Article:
Reunions. Betrayals. Usurpations. (Is that a word?) Just another day at Sterling Cooper and also the second season finale of Mad Men, “Meditations in an Emergency.” AJ, Kenn, and Joe discuss where Don and Betty’s relationship is headed in light of how badly it’s been damaged this season; the Cuban Missile Crisis hanging over every decision these characters make; and the conclusion of Duck’s foolish gambit. There’s also talk of Are You Here, Matthew Weiner’s new film and feature directorial debut. Plus, don’t miss another exciting installment of Hamm Watch!
Continuing their discussion of Mad Men season 2, AJ, Kenn, and Joe take a look at “The Gold Violin,” wherein the Drapers litter; “A Night to Remember,” in which Father Gill makes his singer/songwriter debut; and “Six Month Leave,” wherein Freddy Rumsen pisses himself. No Hamm Watch this month…but just you wait until next week!
After a short break, AJ, Kenn, and Joe have returned to talk more Mad Men. To help them discuss the first three episodes of season 2, the gang is joined by noted Billy Joel enthusiast/Radio Bastard co-host Jason Tabrys. Kenn and Joe aren’t thrilled by these opening episodes, so AJ and Jason attempt to set them straight; much horse-related humor, discussion of Don’s unglamorous aging, and alpha hipsters follows. Plus, don’t miss another exciting installment of Hamm Watch!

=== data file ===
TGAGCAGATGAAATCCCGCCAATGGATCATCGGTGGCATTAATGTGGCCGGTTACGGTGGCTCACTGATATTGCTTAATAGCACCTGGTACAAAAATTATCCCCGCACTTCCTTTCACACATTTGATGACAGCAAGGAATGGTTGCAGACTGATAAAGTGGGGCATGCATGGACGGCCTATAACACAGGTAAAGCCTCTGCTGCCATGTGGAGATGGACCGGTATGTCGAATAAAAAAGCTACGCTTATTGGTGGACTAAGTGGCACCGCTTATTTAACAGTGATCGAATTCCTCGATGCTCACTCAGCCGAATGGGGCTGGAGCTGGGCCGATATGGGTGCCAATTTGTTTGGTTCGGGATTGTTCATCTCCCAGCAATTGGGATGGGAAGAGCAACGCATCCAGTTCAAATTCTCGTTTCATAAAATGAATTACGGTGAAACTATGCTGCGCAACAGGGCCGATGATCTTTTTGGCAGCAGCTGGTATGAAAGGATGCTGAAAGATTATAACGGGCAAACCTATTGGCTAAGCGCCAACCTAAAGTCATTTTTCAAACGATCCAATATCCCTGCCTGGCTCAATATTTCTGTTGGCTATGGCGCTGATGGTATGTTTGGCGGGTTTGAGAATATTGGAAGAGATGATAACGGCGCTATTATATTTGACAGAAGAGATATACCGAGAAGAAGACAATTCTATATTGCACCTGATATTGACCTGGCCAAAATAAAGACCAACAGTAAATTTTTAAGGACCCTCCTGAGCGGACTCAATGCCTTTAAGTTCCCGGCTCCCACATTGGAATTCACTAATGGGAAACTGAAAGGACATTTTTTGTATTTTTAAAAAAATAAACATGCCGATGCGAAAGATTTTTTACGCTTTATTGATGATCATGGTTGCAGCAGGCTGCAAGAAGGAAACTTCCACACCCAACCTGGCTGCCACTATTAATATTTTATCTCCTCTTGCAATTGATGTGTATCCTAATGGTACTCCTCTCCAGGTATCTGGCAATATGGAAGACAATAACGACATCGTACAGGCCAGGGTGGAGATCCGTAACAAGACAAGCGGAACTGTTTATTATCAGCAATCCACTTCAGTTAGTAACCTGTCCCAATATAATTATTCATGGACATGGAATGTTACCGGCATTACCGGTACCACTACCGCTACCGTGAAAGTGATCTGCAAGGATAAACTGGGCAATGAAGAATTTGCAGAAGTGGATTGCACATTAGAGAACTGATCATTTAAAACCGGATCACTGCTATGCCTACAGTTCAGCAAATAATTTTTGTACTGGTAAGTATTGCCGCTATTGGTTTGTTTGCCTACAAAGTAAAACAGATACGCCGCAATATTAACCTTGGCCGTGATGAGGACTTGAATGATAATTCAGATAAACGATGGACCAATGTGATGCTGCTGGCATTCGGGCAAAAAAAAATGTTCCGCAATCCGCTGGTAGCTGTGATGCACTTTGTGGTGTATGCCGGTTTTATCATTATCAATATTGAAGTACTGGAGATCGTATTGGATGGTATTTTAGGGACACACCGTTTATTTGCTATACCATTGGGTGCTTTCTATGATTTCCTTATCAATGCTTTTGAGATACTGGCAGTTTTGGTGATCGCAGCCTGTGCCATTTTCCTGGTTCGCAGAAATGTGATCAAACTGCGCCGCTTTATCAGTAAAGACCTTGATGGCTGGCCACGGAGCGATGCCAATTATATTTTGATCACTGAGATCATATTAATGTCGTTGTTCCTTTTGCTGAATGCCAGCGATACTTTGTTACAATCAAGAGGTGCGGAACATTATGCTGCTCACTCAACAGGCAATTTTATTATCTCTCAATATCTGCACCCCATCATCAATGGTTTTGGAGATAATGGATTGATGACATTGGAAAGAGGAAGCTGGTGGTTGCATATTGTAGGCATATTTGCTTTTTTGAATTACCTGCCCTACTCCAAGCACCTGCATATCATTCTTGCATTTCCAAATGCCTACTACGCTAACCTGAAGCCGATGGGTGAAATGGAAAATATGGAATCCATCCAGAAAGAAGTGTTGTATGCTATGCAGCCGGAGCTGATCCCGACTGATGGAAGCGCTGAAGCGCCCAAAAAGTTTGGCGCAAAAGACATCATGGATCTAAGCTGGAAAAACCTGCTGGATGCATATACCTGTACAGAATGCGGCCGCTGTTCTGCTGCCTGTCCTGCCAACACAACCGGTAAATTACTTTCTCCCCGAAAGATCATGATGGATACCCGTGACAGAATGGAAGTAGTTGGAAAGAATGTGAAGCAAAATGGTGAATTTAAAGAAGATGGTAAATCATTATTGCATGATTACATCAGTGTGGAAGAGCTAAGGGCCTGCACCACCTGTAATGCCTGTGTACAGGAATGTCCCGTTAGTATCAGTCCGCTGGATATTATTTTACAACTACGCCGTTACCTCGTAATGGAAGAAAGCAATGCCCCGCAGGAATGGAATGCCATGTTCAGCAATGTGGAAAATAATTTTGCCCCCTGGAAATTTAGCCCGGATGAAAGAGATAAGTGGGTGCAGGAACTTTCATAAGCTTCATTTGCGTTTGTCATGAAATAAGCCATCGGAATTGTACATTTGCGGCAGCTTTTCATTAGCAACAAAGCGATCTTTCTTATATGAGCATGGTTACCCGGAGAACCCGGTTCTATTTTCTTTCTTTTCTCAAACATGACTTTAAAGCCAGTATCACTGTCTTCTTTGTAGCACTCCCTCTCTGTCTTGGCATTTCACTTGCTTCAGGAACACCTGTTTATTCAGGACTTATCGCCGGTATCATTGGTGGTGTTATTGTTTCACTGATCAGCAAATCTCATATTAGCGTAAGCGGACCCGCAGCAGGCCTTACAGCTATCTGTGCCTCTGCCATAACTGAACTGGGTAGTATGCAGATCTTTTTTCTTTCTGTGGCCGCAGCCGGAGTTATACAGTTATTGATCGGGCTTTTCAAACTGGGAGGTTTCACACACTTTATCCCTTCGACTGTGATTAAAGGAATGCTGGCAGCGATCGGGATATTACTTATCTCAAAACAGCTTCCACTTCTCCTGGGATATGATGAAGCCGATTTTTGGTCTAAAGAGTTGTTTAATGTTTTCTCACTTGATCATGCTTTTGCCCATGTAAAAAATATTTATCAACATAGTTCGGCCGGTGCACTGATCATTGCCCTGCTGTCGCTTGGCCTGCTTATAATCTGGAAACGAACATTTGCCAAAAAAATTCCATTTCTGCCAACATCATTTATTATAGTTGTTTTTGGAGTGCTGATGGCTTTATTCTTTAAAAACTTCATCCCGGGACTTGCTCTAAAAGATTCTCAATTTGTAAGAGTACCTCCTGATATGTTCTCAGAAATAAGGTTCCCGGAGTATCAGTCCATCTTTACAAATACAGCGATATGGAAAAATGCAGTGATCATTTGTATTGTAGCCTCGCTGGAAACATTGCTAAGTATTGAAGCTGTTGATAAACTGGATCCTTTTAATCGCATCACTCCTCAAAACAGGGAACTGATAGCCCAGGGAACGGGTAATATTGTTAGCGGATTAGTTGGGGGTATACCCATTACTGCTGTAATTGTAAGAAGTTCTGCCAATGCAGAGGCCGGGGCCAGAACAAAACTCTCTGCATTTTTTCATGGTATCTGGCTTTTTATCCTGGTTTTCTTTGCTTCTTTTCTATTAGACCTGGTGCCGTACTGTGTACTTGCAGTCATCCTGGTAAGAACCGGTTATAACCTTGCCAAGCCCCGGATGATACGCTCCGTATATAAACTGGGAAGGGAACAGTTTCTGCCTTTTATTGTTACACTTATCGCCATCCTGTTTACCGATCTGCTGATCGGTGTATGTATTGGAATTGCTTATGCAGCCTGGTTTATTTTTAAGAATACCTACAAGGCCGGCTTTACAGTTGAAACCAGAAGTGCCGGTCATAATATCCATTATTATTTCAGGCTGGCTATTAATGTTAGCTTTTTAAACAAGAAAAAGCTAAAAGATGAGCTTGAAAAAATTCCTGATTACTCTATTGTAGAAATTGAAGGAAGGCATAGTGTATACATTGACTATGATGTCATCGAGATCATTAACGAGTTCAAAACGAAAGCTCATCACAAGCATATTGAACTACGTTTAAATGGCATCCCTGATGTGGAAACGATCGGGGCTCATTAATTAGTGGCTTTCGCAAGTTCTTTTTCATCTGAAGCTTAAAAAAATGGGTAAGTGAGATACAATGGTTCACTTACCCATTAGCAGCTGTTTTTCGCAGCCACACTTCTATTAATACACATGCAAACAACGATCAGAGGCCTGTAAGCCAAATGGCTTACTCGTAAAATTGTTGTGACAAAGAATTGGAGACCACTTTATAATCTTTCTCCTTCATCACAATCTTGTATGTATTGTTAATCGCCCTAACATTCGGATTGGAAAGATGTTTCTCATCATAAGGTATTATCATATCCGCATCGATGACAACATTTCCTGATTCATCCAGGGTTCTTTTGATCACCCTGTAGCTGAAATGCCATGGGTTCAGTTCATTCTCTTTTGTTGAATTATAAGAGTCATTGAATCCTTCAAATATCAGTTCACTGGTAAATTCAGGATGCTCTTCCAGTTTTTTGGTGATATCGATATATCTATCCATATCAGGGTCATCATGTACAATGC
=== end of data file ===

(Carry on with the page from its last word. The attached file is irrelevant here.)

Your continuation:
AJ, Kenn, and Joe have reached the end of Mad Men season 1, and in a way, the end of the first “season” of Smoke Gets in Your Ears. To round things out, the gang discusses the season finale “The Wheel,” including Don’s vulnerabilities and epiphanies, Peggy’s ascension in the office (not to mention the shocking thing that happens to her after the fact), and how Betty is oh so very sad. Plus, don’t miss a super-sized installment of Hamm Watch!